They built a better rose map by Elizabeth Licata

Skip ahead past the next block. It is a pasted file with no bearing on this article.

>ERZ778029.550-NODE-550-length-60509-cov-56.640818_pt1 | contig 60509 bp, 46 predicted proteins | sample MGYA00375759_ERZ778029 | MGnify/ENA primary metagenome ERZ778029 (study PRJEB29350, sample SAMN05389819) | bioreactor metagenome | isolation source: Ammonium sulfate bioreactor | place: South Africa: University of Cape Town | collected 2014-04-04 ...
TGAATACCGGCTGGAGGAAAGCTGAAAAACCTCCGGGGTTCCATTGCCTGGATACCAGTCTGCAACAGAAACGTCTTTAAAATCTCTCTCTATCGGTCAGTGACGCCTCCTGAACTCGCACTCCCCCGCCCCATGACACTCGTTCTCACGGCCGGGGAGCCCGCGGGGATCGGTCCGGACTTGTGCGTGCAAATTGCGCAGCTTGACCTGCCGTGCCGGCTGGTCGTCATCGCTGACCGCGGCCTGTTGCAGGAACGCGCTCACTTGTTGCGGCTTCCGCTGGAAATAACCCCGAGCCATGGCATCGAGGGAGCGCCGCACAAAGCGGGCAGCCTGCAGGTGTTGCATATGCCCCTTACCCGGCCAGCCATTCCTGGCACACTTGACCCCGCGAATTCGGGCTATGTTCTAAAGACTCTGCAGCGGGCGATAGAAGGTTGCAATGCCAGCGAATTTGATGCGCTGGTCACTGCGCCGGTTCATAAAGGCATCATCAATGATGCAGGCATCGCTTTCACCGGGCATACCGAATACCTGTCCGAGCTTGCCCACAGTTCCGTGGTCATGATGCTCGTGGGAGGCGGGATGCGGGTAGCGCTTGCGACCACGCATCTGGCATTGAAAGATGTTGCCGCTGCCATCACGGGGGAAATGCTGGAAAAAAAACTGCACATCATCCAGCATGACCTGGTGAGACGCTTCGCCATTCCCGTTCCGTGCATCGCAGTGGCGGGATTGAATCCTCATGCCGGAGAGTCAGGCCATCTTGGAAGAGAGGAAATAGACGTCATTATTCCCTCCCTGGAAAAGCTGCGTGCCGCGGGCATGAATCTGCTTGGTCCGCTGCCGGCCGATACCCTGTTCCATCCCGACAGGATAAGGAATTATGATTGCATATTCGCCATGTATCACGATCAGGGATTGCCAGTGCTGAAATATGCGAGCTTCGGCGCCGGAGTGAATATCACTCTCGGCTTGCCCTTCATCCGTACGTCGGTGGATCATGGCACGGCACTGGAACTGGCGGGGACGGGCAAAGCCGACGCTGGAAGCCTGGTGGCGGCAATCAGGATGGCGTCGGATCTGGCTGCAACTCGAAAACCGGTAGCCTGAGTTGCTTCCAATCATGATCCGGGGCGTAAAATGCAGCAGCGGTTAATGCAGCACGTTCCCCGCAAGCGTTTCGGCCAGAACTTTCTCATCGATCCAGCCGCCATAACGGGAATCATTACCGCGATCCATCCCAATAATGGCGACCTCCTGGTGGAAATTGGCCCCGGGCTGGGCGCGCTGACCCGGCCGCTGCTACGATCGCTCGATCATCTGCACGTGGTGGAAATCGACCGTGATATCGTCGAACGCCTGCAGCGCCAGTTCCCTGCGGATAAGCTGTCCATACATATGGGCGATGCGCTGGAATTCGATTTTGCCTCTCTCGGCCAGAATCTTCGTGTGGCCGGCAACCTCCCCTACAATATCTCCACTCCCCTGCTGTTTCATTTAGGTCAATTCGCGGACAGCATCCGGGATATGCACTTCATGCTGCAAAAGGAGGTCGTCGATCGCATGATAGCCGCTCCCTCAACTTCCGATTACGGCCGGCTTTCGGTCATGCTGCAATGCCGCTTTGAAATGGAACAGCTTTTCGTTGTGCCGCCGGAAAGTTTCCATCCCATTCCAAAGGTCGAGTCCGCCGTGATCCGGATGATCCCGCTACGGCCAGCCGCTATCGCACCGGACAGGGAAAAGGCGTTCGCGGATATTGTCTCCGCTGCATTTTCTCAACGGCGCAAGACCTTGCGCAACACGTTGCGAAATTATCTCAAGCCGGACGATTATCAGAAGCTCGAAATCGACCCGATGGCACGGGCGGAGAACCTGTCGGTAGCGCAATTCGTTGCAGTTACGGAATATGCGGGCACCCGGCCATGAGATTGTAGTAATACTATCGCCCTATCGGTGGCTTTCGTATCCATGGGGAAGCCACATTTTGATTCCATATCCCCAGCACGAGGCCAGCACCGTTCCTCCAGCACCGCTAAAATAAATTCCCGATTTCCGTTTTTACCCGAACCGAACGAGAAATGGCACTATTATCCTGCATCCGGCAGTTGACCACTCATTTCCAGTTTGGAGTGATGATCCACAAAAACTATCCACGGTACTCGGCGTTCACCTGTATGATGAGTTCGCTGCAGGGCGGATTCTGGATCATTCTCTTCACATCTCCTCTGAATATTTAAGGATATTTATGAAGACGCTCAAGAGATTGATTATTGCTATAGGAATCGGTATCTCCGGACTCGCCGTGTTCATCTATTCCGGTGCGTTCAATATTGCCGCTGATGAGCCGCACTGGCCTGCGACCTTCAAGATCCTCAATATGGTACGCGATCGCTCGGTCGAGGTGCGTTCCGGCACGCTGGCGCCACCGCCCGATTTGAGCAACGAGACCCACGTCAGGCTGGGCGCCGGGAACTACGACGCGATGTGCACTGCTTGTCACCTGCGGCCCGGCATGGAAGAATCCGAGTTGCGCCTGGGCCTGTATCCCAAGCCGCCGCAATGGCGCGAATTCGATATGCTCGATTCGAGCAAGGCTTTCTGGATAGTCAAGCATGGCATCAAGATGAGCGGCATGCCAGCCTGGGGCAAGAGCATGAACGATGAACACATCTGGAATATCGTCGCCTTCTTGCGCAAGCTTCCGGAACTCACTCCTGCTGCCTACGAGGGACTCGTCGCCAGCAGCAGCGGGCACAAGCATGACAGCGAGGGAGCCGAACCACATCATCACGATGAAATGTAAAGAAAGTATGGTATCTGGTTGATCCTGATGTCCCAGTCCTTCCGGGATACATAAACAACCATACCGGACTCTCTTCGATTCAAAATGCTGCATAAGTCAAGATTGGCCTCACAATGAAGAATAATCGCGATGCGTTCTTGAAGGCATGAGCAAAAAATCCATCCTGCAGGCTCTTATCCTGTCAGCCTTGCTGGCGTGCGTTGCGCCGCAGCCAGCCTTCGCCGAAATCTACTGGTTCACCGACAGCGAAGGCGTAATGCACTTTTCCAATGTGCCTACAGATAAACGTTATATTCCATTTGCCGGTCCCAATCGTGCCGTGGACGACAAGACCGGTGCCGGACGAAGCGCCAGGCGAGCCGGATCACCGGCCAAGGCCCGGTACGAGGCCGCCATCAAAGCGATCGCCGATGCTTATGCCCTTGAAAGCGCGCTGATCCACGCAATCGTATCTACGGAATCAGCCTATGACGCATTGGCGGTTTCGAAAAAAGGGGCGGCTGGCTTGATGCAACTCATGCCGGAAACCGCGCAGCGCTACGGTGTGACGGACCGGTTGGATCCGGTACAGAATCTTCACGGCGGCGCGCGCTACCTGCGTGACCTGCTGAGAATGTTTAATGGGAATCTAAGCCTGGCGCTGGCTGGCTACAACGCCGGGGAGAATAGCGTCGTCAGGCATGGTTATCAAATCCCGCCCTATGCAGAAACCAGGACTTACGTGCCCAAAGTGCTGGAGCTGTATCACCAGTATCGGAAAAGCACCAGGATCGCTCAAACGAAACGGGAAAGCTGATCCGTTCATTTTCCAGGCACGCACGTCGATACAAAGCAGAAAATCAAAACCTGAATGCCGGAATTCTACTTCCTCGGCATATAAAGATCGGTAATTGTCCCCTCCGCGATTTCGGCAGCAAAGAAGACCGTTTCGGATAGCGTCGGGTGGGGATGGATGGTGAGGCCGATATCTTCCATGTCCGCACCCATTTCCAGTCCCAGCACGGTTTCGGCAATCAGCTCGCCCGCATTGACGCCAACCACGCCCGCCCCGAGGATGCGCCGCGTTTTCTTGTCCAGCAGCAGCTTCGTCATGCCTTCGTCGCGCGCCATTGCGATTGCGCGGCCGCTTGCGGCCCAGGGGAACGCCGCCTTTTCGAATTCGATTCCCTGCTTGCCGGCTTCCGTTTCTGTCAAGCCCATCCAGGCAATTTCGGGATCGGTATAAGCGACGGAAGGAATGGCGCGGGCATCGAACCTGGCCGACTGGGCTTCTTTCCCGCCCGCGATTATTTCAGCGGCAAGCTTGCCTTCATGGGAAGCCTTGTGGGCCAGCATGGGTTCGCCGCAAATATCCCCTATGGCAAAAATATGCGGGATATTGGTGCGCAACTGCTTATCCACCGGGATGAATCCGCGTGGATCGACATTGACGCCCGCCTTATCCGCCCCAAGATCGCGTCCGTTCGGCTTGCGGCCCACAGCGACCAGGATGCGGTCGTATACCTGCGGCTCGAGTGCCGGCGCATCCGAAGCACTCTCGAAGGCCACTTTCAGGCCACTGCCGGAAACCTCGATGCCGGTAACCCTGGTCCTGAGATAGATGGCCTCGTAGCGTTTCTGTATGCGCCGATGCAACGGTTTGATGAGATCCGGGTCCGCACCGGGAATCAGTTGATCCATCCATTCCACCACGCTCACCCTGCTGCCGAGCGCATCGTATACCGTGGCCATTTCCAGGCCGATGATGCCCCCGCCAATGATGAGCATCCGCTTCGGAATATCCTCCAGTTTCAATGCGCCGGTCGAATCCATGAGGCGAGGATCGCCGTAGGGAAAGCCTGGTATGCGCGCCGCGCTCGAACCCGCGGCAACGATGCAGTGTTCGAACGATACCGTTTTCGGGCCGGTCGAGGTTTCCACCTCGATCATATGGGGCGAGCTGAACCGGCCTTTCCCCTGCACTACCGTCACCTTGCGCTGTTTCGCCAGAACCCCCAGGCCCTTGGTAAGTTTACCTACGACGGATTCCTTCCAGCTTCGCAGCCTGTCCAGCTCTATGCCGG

Charlotte (David Austin) Those of you who know more about the science of hybridization than I do are already aware that it takes up to a decade to breed a rose that has the desired combination of traits, whatever those may be. A glance at today’s New York Times tells us that laborious process may become significantly shorter and easier. Scientists in France have succeeded in mapping the rose genome more completely than ever before. This will make it easier to edit genes to reduce pesticide and water use and isolate the most desired traits in breeding. Here’s the sentence I liked: For centuries, generations of breeding in the quest for longer blooms and petals in shades of nearly every hue have dulled the sweetest smells that once perfumed gardens around the world. Maybe now, breeders will be able to make roses that are really improved, not just scentless, dull shrubs whose only benefit is that they bloom all the time. (Yes, referring to Knockouts here.) The Times story includes a ..
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